if(R_Tcl_do) R_Tcl_do();
lineavailable = 0;

The console reader thread runs a loop like this to get the line of code from getline and inform the main thread about it:

while(1) {
    tlen = InThreadReadConsole(tprompt,tbuf,tlen,thist);
    lineavailable = 1;
    PostThreadMessage(mainThreadId, 0, 0, 0);

The extra console reader thread is needed, because the call to InThreadReadConsole is blocking (in the getline library), but we need to process Windows events and Tcl events while the line is being entered. So, in the above, the reader thread sets lineavailable and sends a thread message to the main thread to wake it up from WaitMessage().

When completion is needed, getline calls a tab hook function in the reader thread. I changed that hook to instead ask the main thread to do the work. Following the pattern in this code, one could add a flag completionneeded, pass the inputs via globals, and add a Windows event (a variant of a semaphore) by which the main thread would inform the reader thread to pick up results in other globals. This natural extension, however, has a race condition on accessing the globals (found by Luke Tierney) and another risk of race condition on the thread message. For the easy of presentation, I describe those on the original code.

In the code above, variable lineavailable is set in the reader thread and then a thread message is posted. Sending that thread message should include a memory barrier, so, after receiving the message, it should be safe for the main thread to access lineavailable even though it is a global variable not locked. The main thread would zero the variable, but the reader thread would not touch it before the EhiWakeUp event, so the consistency should be assured. But, what if the R_WaitEvent above returns with a different message to the main thread? Then, the main thread may accidentally see an inconsistent version of lineavailable.

This is probably benign (atomic writes to 32-bit integers are atomic) in the base version, but the extended version would in addition to completionneeded fill in other globals with arguments for the completion, and those may be seen by the main thread in an unlucky order, picking up incomplete arguments.

In addition, there is a potential problem with the thread message sent by PostThreadMessage to the main thread. If, by accident, any code ran on the main thread (via doevent or R_Tcl_do) included calls to PeekMessage(), TranslateMessage() and DispatchMessage(), which would accidentally get the thread message from the reader thread, that message will be lost, because it doesn’t belong to any window. The main thread would then be able to respond to a line available or completion request only when another windows message arrives.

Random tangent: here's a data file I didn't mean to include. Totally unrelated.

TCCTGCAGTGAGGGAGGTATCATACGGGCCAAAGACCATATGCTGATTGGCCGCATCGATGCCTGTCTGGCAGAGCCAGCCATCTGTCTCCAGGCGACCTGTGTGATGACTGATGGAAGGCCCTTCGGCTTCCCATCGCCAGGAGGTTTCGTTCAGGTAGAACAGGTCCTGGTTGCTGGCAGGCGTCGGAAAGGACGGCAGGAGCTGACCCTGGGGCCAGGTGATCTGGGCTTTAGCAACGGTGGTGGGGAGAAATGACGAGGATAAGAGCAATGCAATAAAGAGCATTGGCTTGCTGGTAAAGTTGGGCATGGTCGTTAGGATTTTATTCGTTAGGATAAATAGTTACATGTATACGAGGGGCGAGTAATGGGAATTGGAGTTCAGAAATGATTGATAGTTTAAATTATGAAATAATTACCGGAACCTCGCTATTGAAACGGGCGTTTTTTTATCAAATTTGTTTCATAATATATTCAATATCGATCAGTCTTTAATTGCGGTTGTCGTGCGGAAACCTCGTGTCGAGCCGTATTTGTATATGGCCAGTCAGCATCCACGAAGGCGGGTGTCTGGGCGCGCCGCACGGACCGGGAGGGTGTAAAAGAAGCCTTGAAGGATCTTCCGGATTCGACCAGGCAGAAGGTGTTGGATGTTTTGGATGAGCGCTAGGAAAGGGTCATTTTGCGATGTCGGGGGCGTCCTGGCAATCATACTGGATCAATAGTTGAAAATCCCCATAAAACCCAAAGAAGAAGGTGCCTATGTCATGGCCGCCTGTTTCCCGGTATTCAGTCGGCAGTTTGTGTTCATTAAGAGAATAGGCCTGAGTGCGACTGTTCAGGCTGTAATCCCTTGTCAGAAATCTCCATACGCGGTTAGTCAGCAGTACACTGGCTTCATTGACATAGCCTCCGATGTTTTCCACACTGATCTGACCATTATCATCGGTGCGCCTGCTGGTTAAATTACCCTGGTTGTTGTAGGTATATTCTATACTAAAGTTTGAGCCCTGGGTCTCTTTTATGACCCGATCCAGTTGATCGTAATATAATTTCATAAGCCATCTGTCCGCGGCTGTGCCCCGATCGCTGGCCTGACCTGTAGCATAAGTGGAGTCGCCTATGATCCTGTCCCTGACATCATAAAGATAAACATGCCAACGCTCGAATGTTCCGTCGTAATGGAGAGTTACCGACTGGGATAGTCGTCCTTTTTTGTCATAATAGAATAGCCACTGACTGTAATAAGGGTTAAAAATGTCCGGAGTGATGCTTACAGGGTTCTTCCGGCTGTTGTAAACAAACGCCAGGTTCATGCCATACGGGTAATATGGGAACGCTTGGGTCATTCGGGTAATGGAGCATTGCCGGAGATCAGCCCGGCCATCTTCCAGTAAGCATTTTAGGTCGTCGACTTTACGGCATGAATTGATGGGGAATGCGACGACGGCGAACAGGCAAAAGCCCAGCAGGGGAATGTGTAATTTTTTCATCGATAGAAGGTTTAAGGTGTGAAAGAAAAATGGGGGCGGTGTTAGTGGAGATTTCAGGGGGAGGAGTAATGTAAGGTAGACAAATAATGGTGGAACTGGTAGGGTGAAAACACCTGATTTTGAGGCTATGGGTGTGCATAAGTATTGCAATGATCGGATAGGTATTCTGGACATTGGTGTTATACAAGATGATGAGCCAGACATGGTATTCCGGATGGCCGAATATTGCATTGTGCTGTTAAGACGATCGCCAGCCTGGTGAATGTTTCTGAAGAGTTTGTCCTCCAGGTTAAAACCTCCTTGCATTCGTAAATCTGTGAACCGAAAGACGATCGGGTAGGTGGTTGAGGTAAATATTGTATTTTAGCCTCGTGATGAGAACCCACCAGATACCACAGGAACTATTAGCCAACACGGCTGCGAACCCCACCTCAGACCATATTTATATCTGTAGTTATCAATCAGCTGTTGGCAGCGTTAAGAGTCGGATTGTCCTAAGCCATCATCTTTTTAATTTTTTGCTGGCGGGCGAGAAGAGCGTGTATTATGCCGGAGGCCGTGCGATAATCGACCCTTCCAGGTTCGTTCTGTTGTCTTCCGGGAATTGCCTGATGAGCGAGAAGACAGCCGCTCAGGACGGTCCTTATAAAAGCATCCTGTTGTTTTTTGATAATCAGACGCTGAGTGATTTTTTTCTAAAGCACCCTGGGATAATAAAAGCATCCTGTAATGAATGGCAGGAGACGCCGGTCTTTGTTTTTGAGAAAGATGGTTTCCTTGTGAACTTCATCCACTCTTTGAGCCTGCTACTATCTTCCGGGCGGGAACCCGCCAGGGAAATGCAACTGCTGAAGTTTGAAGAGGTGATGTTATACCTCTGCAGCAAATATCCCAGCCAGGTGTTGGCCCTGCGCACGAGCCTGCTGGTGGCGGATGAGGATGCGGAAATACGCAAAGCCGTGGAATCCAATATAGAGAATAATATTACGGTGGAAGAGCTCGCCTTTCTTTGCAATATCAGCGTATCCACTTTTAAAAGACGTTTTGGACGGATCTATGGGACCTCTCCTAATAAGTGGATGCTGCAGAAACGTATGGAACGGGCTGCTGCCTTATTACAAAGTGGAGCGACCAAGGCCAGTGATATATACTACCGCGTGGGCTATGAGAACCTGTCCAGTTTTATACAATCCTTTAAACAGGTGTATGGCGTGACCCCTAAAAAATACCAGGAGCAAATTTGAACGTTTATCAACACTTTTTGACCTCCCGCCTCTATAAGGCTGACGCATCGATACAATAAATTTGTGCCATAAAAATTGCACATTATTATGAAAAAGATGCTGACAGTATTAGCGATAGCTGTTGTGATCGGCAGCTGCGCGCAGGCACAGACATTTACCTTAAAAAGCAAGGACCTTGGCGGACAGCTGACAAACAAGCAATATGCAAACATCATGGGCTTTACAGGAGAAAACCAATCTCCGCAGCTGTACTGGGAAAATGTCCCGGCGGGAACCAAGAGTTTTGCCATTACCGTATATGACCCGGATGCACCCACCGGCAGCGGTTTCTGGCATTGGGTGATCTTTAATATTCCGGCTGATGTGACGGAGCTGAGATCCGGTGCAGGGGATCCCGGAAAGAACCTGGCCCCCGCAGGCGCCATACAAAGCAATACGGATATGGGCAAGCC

I’ve hence changed the synchronization in the console to use a dummy window for receiving messages. The main thread loop looks exactly as before (above), but lineavailable is only ever accessed in the main thread. The main thread creates the dummy window with a windows procedure which sets lineavailable upon receiving a message from the reader thread. Similarly, the windows procedure computes completion upon receiving a message from the reader thread, and this doesn’t require any communication with the loop in the main thread.

This makes the synchronization more robust by not using thread messages, and makes it a bit more similar to how the embedded HTTP server does it, somewhat reducing cognitive complexity of the code.

In summary, these crashes have revealed two bugs and two potential race conditions in Rterm. For regular R users on Windows, the details presented here don’t matter, it is just enough if R doesn’t crash loosing all their work when they press the tab key. Hopefully it got fixed soon enough, after all the bug hasn’t been reported, yet. A “work-around” is indeed not to use completion in Rterm. The fix is now in R-devel and will be patched to R 4.2.3, it was too late for R 4.2.2.

The work of maintaining R involves debugging and fixing issues like this on regular basis. As the operating systems, external libraries and hardware evolve, code that worked in the past may stop working, be it due to bugs that were benign before or even correct code requiring updates due to external changes.

It is not possible to normally report bugs in this level of detail, but I thought this one might be an interesting example. A list of the most important/visible bug fixes can be found in the R NEWS file, and all changes are visible in the versioning system.